Anelosimus studiosus can be found from Argentina to New England. The study I read dealt with differences in social behavior between populations of Anelosimus studiosus in Florida and Tennessee. In Florida a typical colony was described as:
Composed of one adult female, her juvenile offspring and a few unrelated males that don't participate in web maintenance or communal prey capture. The mother guards her egg case and feeds the newly emerged spiderlings through regurgitation. As the juveniles grow, they increasingly participate in web maintenance and prey capture. During this time, the mother accepts the entry of foreign juveniles and males into the nest while driving off intruding adult females. The colonies are ephemeral because the spiderlings disperse upon reaching maturity and the mother eventually dies. The young males often disperse first to go searching for mates while the young females are later driven off by their mother. When the mother dies, it isn't unusual for another adult female to come along and use the web to raise her own offspring. (1)In Tennessee, many colonies exist that are like the single-female-and-offspring ones described in Florida, but a new type of cooperative colony behavior appears that consists of:
Multiple females (3.7 females on average) cooperatively sharing a web, with cooperative foraging, communal brood care (baby spider daycare), and communal building/maintaining of the shared web. (1)Why are there only single-female-and-offspring colonies down South in Florida? And why is there a mixture of single-female-and-offspring colonies as well as multiple-female-and-offspring colonies further North in Tennessee? Other trends to take note of with Anelosimus studiosus colonies are that the density of colonies goes down, and the spider webs get much bigger as you move from Florida-to-Tennessee. Can we decipher any environmental, evolutionary and/or biological reasons that might explain these patterns?
A key to this puzzle is that juveniles require a lot of parental care for an extended period of time. An advantage to communal parenting is that "if a mother dies in a multiple-female colony, the surviving females can foster the deceased female's brood." (1) If the single mother of a single-female colony dies, so will her brood. But if this is the case, why aren't all of the spiders communal? Wouldn't natural selection favor communal parenting because it's a hedged-bet against the sometimes irrational environment? Yes and no. As it turns out, communal, adult females tend to have less offspring and have to spend more energy on colony activities on average than females who strike out on their own. So the trade-off is between security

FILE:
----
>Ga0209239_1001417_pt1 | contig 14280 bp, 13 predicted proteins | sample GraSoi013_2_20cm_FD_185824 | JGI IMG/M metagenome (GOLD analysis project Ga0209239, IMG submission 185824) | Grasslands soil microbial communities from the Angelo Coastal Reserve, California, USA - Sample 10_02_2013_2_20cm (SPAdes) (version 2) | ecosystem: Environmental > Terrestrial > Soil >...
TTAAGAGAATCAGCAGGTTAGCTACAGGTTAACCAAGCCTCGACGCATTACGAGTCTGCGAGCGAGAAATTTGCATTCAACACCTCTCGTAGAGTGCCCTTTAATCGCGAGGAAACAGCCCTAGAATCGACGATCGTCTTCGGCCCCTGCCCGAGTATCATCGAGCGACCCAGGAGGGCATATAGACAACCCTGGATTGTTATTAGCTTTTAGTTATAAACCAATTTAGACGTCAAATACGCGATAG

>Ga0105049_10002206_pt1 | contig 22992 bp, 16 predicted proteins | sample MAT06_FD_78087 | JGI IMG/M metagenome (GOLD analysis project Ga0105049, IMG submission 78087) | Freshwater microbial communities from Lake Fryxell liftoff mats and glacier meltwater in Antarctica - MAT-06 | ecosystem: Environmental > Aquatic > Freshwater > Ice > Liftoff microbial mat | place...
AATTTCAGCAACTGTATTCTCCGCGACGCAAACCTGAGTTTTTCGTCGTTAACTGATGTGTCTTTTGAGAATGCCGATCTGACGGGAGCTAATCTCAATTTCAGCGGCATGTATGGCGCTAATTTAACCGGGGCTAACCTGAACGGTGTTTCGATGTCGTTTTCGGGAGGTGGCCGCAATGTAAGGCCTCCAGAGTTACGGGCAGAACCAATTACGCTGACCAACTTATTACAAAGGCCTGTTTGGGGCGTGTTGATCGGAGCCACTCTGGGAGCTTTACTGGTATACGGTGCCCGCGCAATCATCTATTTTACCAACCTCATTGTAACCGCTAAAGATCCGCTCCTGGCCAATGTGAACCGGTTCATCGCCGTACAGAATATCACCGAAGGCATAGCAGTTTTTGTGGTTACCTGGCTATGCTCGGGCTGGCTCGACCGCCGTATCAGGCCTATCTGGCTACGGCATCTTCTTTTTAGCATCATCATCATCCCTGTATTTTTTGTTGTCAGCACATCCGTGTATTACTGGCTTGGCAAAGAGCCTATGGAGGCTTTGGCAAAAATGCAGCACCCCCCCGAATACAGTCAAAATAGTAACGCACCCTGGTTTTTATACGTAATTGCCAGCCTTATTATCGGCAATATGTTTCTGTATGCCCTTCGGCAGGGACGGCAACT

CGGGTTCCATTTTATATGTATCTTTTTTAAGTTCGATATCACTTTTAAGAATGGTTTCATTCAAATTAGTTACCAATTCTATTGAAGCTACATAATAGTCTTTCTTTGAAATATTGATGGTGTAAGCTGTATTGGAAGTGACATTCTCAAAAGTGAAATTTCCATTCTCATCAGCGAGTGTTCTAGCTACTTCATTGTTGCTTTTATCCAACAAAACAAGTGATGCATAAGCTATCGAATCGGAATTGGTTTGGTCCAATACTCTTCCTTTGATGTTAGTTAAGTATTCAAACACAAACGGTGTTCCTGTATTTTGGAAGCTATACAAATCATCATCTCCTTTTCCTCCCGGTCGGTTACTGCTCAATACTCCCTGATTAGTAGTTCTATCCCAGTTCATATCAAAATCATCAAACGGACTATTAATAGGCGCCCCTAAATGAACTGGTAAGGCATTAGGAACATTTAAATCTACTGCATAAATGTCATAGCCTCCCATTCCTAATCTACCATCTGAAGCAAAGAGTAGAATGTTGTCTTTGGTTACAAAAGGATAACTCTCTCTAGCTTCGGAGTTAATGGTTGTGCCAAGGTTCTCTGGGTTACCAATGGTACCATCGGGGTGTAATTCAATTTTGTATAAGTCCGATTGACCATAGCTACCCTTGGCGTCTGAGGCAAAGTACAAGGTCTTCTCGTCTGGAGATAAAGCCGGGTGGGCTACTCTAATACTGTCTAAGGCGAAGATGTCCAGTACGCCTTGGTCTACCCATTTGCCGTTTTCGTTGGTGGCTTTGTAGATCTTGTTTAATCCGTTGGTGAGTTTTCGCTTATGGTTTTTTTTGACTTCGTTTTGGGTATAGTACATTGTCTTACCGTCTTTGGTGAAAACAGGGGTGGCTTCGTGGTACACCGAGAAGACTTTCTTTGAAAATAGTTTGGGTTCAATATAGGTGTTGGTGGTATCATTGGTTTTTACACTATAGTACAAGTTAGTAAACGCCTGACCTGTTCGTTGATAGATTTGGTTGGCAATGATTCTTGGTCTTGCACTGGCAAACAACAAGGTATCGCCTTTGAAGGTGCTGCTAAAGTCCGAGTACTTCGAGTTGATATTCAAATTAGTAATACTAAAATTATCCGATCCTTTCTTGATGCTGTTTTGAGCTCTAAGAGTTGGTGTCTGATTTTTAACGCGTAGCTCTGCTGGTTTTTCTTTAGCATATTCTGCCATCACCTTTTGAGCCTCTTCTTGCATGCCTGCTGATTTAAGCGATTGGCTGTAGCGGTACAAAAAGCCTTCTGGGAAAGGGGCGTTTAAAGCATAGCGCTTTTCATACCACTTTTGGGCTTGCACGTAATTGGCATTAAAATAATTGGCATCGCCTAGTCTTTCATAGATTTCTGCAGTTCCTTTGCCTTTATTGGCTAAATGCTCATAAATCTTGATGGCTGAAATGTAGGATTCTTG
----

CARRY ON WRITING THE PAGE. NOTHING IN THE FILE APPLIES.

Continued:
and reproductive success. So what is it about Florida vs. Tennessee that makes being a lone mother vs. a communal mother good strategies, respectively?
A clue to the kind of sociality Anelosimus studiosus practices can be found in the environment. Anelosimus studiosus spiders are most commonly found near water bodies like rivers and lakes. From Tennessee to Florida there is great variation in air and, correspondingly, water temperature (Average air temperatures: @ latitude 26 degrees North in Southern Flordia is 23.5 degrees Celsius. @ latitude 31 degrees North in Northern Florida is 19.5 degrees Celsius. @ 36 degrees North in Tennessee is 14.5 degrees Celsius.) It tends toward the waters being warmer in Florida and colder in Tennessee. For Anelosimus studiosus as air and water temperature decreases so does the rate of development of the offspring (Mean time for juveniles to reach independence of mother: @ 22 degrees Celsius, 45.5 days. @ 27 degrees Celsius, 28.7 days. Thus about 5 degrees difference in average temperature affects almost a two-fold difference in rate of development!). This means that where air and water temperatures are colder there is a greater likelihood that the mothers will die while raising their offspring because the cold causes the spiderlings to develop slower. There is also the issue that there is higher juvenile mortality in colder climes. Thus, where it is colder it is a good strategy to form colonies because if a mother dies the other mothers will pick up the slack. Additionally, there is a higher risk that juveniles will die in colder places without proper care. A community, evidently, is a better parent in these circumstances than an individual mother.